The JLEC probe is the latest investigation involving Wright State. The school is also in the midst of a federal investigation into the possible misuse of immigration visas issued for foreign workers. In a separate matter, JLEC and the Ohio Attorney General’s office are looking into whether Wine’s work with WSU amounts to unregistered lobbying.
Wine’s expanded role
Wine is a long-time, behind-the-scenes operator in the Miami Valley who boasts a 35-year career in state and local government circles. He led the Dayton Development Coalition from its founding in 1994 until 2004 when he left and became a consultant. Since 2009, he has worked as a consultant for Wright State, a role that was expanded in recent years.
In November, the Daily News revealed that the university had paid Wine nearly $2 million, including almost $1 million in 2014, to be the “chief strategist” for economic development. At times, the newspaper found, he operated and was paid without a written contract with the university. A new five-year agreement signed in May 2015 allows Wine’s company to bill up to $1 million a year through mid-2019.
The university has defended its contract with Wine, and says it has more than paid for itself in terms of the money that he has brought to the school.
Ron Wine Consulting has had other clients, but Wright State is his biggest.
“To be honest, WSU/WSARC (Wright State Applied Research Corp.) is by far my biggest and most important client and financially I need to keep getting paid on a timely basis for our work performed,” Wine said in a July 24, 2015, email to Hopkins’ private account.
Although Wine is not registered with the state as a lobbyist, he is in regular contact with state Sen. Chris Widener, R-Springfield, provides extensive advice to Hopkins on navigating state politics, sets up meetings with state officials and has coordinated support from other Ohio universities to line up state funds for a newly created Federal Research Network, according to the emails.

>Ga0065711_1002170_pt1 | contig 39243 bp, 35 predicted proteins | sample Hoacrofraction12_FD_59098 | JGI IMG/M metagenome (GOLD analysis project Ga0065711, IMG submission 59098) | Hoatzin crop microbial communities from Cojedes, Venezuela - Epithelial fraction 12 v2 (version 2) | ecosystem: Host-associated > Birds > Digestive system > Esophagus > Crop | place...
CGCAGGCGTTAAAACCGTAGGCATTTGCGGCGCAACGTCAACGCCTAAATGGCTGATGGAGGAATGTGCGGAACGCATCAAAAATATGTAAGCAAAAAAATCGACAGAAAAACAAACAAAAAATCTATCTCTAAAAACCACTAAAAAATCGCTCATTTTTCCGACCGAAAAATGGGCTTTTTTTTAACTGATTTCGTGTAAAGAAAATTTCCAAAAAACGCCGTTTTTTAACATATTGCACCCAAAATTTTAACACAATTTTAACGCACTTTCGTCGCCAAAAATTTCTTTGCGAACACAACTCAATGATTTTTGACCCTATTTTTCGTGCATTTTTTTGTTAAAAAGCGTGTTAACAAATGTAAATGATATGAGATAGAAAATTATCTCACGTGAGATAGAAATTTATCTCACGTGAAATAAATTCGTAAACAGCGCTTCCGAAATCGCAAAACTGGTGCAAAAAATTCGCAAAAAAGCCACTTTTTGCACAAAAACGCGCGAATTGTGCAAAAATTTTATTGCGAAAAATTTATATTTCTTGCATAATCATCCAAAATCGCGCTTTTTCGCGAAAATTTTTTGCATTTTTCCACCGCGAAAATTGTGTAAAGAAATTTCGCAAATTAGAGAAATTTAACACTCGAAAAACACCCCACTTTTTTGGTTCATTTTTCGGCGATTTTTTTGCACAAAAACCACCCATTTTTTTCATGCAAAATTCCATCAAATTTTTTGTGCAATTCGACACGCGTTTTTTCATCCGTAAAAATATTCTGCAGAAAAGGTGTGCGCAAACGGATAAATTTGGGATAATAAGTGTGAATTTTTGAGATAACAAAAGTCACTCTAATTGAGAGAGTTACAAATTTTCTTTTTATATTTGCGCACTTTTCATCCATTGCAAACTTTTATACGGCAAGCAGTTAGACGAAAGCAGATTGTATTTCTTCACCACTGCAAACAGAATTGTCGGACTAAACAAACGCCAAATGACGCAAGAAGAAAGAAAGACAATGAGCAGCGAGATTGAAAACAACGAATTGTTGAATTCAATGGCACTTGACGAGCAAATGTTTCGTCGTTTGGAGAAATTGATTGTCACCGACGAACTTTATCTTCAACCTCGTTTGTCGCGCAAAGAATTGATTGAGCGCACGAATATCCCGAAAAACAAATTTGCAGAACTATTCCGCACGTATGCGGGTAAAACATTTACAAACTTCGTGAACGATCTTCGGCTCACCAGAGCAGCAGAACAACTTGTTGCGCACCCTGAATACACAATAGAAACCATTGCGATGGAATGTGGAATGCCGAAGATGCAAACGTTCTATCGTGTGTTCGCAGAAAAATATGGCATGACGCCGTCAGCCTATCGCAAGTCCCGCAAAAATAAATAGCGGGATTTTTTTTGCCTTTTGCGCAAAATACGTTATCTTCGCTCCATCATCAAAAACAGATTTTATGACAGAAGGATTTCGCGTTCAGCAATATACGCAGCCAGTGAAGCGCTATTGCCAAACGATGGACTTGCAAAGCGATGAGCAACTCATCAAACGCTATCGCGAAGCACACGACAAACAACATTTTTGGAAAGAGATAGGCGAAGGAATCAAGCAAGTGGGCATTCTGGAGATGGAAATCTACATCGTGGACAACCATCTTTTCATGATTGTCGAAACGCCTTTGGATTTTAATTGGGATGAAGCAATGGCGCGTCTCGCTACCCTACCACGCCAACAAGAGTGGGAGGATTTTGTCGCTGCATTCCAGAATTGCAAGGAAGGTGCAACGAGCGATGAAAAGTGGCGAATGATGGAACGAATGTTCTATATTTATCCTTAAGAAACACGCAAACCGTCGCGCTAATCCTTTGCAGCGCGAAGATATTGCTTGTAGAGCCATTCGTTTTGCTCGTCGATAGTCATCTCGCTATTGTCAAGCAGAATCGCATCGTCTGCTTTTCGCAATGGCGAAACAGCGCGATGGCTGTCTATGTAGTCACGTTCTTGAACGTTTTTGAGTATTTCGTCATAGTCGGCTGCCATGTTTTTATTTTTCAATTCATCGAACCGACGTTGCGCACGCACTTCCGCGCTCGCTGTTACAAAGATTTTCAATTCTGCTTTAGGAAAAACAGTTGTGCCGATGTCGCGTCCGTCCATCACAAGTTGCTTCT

University officials last year sought millions in state funding for a new public policy institute, a gaming research lab and a program that links Air Force Research Laboratory with WSU researchers.
In the emails, Wine coaches Hopkins on cultivating his relationship with Rosenberger, who as speaker has enormous power over state funding decisions.
“Continue to build on WSU’s strategic relationship with the Speaker. Make sure we thank him and he understands how important he is to our success going forward,” Wine wrote Hopkins in September before a meeting with Rosenberger that day. “Explain my role with you and WSU to him.”
The Sept. 26 presidential debate will be the highest-profile event in Wright State’s 49-year history. The debate, the first time the Democratic and Republican nominees for president will face off against each other, could draw up to 120 million viewers on television and bring some 3,000 journalists from around the globe to the Miami Valley.
In November, university trustees approved a $2 million payment to the Commission on Presidential Debates.
The actual cost could reach around $5 million, although Bauguess, the university spokesman, said it will be “nowhere near” $30 million.
Wine said the $30 million was a “rough estimate” including “the direct, indirect, in-kind, volunteer and staff time thought to be required to conduct the event in the manner WSU intends for it to be done to be able to put the best possible image out there for the university, community and State of Ohio and be a first-class host for the Commission.”
Rosenberger said he is open to discussing state funds to support the presidential debate but he has yet to hear any concrete figures from Hopkins or other Wright State officials.
“I believe we could and should support a big public event. We do that across the state. We’ll do the same for the convention when it comes to Cleveland,” he said. “We’ve done this in the past when big events happen in the state of Ohio. I’m sure we will.”
He added: “I think that at some level we should do something to help but let me put it this way: They don’t need a $1 million advisor to tell them how to ask.”